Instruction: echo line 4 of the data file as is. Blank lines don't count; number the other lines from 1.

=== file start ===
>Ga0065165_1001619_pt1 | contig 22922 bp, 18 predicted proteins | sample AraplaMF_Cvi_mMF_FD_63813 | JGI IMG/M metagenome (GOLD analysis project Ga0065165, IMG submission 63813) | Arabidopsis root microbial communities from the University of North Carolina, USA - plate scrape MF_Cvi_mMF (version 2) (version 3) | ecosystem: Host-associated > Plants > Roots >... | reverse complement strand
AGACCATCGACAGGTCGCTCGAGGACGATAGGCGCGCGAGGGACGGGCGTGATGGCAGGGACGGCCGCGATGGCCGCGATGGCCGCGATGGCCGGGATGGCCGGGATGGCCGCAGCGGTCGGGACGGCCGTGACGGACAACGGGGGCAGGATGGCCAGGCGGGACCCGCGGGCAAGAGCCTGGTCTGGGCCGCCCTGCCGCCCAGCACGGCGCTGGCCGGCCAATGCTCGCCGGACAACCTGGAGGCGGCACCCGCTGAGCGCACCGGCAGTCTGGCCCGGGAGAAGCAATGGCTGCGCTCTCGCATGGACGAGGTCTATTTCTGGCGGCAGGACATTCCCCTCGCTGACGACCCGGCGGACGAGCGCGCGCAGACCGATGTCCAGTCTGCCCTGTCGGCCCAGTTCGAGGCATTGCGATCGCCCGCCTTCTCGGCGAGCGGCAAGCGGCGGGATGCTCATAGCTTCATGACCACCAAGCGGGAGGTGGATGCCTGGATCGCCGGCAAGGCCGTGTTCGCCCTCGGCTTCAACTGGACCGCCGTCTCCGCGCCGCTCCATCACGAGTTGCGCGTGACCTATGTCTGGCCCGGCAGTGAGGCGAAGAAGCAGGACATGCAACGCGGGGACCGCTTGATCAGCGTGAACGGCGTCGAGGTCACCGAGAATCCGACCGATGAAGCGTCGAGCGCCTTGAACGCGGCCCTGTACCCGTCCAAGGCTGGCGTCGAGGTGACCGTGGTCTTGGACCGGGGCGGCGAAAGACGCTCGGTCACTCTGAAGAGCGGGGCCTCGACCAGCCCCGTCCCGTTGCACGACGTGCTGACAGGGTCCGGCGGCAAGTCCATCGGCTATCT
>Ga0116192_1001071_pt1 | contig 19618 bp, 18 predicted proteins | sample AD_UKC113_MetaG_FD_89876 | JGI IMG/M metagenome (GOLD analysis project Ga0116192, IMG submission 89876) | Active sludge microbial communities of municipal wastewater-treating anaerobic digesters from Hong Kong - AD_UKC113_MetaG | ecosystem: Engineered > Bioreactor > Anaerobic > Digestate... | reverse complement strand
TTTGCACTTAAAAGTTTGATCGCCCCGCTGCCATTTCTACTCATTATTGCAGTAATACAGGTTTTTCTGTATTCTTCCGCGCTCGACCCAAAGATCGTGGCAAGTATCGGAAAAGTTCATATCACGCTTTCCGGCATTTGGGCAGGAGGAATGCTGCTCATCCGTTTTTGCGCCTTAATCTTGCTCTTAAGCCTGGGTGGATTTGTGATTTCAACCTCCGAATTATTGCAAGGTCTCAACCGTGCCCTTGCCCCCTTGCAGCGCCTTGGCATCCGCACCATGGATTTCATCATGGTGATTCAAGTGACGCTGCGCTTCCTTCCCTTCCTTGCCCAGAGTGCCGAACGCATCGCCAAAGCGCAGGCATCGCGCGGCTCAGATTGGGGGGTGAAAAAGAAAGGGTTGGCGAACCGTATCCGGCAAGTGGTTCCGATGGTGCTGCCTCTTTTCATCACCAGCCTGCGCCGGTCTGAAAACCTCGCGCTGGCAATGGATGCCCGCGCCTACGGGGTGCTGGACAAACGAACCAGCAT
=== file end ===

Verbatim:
TTTGCACTTAAAAGTTTGATCGCCCCGCTGCCATTTCTACTCATTATTGCAGTAATACAGGTTTTTCTGTATTCTTCCGCGCTCGACCCAAAGATCGTGGCAAGTATCGGAAAAGTTCATATCACGCTTTCCGGCATTTGGGCAGGAGGAATGCTGCTCATCCGTTTTTGCGCCTTAATCTTGCTCTTAAGCCTGGGTGGATTTGTGATTTCAACCTCCGAATTATTGCAAGGTCTCAACCGTGCCCTTGCCCCCTTGCAGCGCCTTGGCATCCGCACCATGGATTTCATCATGGTGATTCAAGTGACGCTGCGCTTCCTTCCCTTCCTTGCCCAGAGTGCCGAACGCATCGCCAAAGCGCAGGCATCGCGCGGCTCAGATTGGGGGGTGAAAAAGAAAGGGTTGGCGAACCGTATCCGGCAAGTGGTTCCGATGGTGCTGCCTCTTTTCATCACCAGCCTGCGCCGGTCTGAAAACCTCGCGCTGGCAATGGATGCCCGCGCCTACGGGGTGCTGGACAAACGAACCAGCAT